Earth Summit 20 years on

June 2, 2012

To mark the 20th anniversary of the original “Earth Summit” in Rio de Janeiro, here is what we wrote about it at the time (from the July 1992 News & Letters):

Ideological pollution at ‘Earth Summit’

by Franklin Dmitryev

The UN Conference on Environment and Development (or Earth Summit) in Rio de Janeiro, Brazil, began June 3 with official delegations from 178 countries aiming to subdue worldwide discontent over ecological degradation by promising bold action.  When it ended eleven days later, the “world leaders” had only managed to prove their own incapability of doing more than fiddling while Rome burns.

At the alternative meeting, Global Forum, a reported 25,000 people converged to protest, to put pressure on the official conference, to forge 30 treaties of their own, to make sure that at least some voices from below could be heard.  They came from 165 countries, telling stories that showed the global scope of both environmental devastation and the opposition to it.

That opposition appeared in diverse forms.  Women from North and South joined to demand legal, affordable access to safe, voluntary family planning, including contraception.  Representatives from Green parties of 30 countries met at the First Planetary Green Meeting.  The World Conference of Indigenous Peoples, hosted by the Intertribal Committee-500 Years of Resistance, questioned the very meaning of development, and of wealth and poverty, and demanded their own territories, where they, not the national governments, would be recognized as the stewards of the land and ecosystems.

The many demonstrations held outside the well-guarded halls of Rio Centro revealed that, however divided North and South may seem, the absolute opposites remain the two worlds within each country.

As if to underscore whose voices would not be welcome, 35,000 security troops patrolled the streets.  Tanks were posted next to favelas (slums), with helicopters buzzing overhead.  One thousand street children mysteriously disappeared.  At the summit itself, when a Canadian youth delegate’s microphone was cut off as soon as he started criticizing the U.S., 40 other delegates began protesting and were thrown out of Rio Centro.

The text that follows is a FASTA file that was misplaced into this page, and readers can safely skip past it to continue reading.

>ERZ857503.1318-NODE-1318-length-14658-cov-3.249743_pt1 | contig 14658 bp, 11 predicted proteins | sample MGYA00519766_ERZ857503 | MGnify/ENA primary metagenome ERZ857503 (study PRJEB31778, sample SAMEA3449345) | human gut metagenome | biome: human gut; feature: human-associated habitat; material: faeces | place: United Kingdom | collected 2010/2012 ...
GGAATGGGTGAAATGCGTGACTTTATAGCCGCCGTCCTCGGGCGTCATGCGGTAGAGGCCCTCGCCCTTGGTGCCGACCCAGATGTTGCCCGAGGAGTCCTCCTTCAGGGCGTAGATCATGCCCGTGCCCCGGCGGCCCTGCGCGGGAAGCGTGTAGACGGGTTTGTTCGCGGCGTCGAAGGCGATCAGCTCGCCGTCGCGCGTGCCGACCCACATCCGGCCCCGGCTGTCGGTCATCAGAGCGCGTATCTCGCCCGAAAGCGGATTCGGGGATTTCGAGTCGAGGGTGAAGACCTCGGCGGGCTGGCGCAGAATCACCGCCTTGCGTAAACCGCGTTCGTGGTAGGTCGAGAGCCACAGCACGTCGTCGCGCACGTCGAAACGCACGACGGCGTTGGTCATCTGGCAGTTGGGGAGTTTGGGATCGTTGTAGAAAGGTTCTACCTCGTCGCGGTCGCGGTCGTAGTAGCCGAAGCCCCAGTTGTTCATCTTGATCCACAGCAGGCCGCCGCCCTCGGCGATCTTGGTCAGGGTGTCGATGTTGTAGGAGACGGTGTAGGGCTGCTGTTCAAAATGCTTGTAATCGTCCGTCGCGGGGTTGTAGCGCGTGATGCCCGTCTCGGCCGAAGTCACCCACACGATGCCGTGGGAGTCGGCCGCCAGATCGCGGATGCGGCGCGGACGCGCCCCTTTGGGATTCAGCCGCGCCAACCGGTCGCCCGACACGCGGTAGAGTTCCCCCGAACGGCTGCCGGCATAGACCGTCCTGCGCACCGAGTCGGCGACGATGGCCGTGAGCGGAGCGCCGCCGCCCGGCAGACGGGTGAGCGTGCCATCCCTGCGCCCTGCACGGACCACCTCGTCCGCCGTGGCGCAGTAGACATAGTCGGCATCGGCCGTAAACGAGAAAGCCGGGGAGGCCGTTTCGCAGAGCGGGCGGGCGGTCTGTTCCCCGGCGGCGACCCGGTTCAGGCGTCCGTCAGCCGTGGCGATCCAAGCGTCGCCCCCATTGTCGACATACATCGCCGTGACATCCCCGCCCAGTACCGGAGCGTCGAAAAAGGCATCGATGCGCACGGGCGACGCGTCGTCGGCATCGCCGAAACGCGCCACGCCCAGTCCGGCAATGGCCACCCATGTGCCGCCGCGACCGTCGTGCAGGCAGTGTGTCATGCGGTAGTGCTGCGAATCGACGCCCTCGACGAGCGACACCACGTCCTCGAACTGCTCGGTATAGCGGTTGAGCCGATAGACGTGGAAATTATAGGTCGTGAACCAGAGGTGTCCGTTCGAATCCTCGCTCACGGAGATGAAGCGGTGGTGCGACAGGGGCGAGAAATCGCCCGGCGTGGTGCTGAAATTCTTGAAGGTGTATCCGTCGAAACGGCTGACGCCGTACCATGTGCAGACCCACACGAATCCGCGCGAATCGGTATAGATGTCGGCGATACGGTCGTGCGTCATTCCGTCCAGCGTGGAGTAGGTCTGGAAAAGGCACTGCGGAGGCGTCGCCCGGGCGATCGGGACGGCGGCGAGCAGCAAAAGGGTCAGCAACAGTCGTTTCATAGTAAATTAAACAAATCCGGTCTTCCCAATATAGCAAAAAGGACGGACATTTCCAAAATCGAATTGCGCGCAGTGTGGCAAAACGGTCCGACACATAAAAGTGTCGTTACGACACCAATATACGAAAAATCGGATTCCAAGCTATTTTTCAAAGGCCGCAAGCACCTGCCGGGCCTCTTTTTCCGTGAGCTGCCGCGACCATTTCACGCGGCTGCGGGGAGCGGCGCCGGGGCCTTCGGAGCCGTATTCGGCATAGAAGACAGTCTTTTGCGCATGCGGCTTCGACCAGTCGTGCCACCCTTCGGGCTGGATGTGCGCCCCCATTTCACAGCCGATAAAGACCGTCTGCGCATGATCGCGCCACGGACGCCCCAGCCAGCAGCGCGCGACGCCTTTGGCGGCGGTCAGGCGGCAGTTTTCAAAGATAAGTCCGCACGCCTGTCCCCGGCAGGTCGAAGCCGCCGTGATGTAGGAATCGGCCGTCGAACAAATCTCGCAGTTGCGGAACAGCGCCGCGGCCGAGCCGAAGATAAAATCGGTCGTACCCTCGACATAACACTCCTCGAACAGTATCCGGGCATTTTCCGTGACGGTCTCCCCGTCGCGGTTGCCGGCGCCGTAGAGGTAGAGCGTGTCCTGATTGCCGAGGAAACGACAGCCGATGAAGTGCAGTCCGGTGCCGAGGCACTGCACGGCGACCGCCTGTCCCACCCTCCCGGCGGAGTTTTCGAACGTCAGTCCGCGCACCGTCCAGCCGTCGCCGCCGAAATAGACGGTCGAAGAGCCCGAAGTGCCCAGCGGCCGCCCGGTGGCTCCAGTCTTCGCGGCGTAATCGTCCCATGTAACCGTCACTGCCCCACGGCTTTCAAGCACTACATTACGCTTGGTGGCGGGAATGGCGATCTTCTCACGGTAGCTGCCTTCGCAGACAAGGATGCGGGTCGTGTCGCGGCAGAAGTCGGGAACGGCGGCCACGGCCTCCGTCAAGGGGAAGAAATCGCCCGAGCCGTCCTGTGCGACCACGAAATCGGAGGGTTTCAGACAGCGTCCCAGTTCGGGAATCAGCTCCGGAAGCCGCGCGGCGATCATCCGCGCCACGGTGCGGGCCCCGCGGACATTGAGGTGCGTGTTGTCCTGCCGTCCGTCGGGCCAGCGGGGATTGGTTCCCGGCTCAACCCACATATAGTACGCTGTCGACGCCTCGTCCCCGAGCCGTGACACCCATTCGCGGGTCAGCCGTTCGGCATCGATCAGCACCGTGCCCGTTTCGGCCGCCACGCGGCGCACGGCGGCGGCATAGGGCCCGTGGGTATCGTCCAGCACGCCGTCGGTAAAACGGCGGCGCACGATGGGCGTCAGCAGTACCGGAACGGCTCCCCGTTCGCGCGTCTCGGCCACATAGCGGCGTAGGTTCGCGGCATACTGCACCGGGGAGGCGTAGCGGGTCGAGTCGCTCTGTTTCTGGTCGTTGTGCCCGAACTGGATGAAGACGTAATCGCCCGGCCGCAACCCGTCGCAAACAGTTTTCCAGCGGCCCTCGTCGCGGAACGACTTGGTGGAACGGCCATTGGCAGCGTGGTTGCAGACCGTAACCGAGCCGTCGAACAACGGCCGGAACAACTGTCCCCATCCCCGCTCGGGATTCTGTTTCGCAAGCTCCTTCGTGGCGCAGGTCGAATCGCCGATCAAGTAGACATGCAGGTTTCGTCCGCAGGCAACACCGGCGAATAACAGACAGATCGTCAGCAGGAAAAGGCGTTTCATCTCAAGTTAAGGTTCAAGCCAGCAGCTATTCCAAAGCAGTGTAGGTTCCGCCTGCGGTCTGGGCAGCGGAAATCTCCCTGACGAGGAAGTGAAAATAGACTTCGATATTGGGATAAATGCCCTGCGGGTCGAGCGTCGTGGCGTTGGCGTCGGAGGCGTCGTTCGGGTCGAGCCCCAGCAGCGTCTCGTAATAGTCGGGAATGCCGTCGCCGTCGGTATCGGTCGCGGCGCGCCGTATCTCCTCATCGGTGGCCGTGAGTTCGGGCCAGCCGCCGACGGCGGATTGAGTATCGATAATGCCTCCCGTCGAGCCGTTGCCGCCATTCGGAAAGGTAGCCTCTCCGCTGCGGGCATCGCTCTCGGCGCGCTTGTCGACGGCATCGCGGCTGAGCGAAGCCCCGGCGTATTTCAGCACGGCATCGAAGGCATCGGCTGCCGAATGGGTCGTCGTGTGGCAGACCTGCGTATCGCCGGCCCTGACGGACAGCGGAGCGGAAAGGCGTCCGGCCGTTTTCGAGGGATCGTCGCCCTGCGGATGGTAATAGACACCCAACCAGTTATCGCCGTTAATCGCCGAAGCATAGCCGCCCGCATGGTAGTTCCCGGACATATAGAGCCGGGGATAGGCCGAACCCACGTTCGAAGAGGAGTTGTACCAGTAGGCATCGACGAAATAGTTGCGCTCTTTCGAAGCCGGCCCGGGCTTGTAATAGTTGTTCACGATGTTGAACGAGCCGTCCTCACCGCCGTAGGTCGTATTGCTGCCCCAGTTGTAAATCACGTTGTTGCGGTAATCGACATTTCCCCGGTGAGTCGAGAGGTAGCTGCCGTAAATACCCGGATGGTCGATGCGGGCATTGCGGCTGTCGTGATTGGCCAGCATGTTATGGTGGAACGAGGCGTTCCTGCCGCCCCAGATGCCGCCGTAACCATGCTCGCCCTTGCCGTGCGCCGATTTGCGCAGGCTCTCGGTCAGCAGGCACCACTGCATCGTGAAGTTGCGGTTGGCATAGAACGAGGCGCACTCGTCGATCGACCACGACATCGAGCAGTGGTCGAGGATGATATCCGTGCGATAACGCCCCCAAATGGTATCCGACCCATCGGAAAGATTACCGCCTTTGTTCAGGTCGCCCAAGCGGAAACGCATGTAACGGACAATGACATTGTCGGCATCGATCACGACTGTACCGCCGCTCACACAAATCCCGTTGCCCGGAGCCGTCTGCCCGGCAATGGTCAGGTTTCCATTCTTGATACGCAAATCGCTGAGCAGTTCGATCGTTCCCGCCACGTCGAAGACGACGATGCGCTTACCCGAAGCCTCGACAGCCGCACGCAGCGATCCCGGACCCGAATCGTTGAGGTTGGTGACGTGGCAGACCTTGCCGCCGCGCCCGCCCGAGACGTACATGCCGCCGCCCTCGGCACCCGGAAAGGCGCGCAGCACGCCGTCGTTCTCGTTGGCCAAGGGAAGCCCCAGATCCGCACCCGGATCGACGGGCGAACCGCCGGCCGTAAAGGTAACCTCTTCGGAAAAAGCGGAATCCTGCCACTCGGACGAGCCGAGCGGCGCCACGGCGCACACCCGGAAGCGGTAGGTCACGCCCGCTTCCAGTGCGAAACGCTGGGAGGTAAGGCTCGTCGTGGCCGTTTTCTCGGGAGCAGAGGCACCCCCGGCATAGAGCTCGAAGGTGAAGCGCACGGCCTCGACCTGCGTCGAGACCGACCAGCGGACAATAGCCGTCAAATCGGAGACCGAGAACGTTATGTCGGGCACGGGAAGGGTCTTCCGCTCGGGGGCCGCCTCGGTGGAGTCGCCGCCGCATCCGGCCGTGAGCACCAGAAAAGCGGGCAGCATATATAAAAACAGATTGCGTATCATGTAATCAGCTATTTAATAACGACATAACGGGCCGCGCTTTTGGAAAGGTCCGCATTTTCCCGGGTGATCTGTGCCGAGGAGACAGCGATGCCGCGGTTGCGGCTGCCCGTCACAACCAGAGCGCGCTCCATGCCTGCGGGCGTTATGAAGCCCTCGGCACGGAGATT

The authoritarian insularity of the official summit was manifested in the total emptiness of its accomplishments.  The treaty on protecting the world’s besieged forests was already dead last year, and in its place a non-binding “statement of principles” was adopted, which environmentalists declared “a step backward” from programs already in place.  Another treaty was supposed to reduce the threat of catastrophic global warming by limiting carbon dioxide emissions, but the goals and deadlines were removed due to U.S. arm-twisting.  In fact, President Bush kept trying to be the world’s boss, and did succeed in vitiating most of the summit’s agreements, but ended up as the world’s outcast instead.

The other treaty, on biodiversity, is supposed to slow the increasingly massive rate of extinctions of living species (which the rulers call “biological resources”).  The U.S. was the only country that publicly refused to sign, but in the negotiating process it tried to gut every meaningful provision in the treaty.  Undoubtedly Vice President Quayle’s Council on Competitiveness correctly stated the foremost consideration as “the President’s initiative to speed up biotechnology developments,” though no other industrial powers felt the treaty held inordinate obstacles to the commodification of life.

The Indian delegate, speaking for the bourgeoisie of the Third World, showed it was not concerned that genes will become commodities owned by multinationals, but only that it should get its cut: “The value of our genetic resources will be appreciated.  Until now it seemed genetic resources were considered free like water and air.”

The alternative treaty worked out at Global Forum exhibited a totally different attitude, saying that genes and organisms “shall not be the object of restrictions, or in any way be considered as intellectual property,” and that “no patenting should be allowed on any living thing or a product derived from it.”

One of the official summit’s sticking points was the question of financial aid to the Third World.  With the whole world in economic crisis, the most some of the industrialized powers promised was–without committing to any timetable–to keep their unkept 20- year-old promise to raise aid to 0.7% of gross domestic product.  The U.S. wouldn’t even go that far.  The stated goal of “eradicating poverty” remains an empty promise, precisely because the inherent tendency of capitalism is to develop more poverty, both in the Third World and in the “advanced” countries.


The biggest accomplishment of the rulers was that they–with a few exceptions, like Bush–adopted the rhetoric of sustainable development (defined as “development which meets the needs of the present without compromising the ability of future generations to meet their own needs”).  They succeeded in projecting it as something thoroughly capitalistic, even though capitalism has proved itself capable of developing (sustainably or otherwise) only poverty, misery, unemployment–and the revolt against it.

For instance, UN Secretary General Boutros-Ghali posed humanity’s task as the protection of “ecological capital.”  This precisely when it is clearer than ever how capital degrades and destroys whatever it subsumes, whether that is trees or workers!

The Earth Summit thus revealed the rulers’ powerlessness to resist capitalism’s inherent drive to reduce everything, even life itself, to commodities.  Global Forum reflected the deep dissatisfaction of the masses in the face of the urgency of halting the despoliation of the planet, and their refusal to trust the rulers to take care of it.

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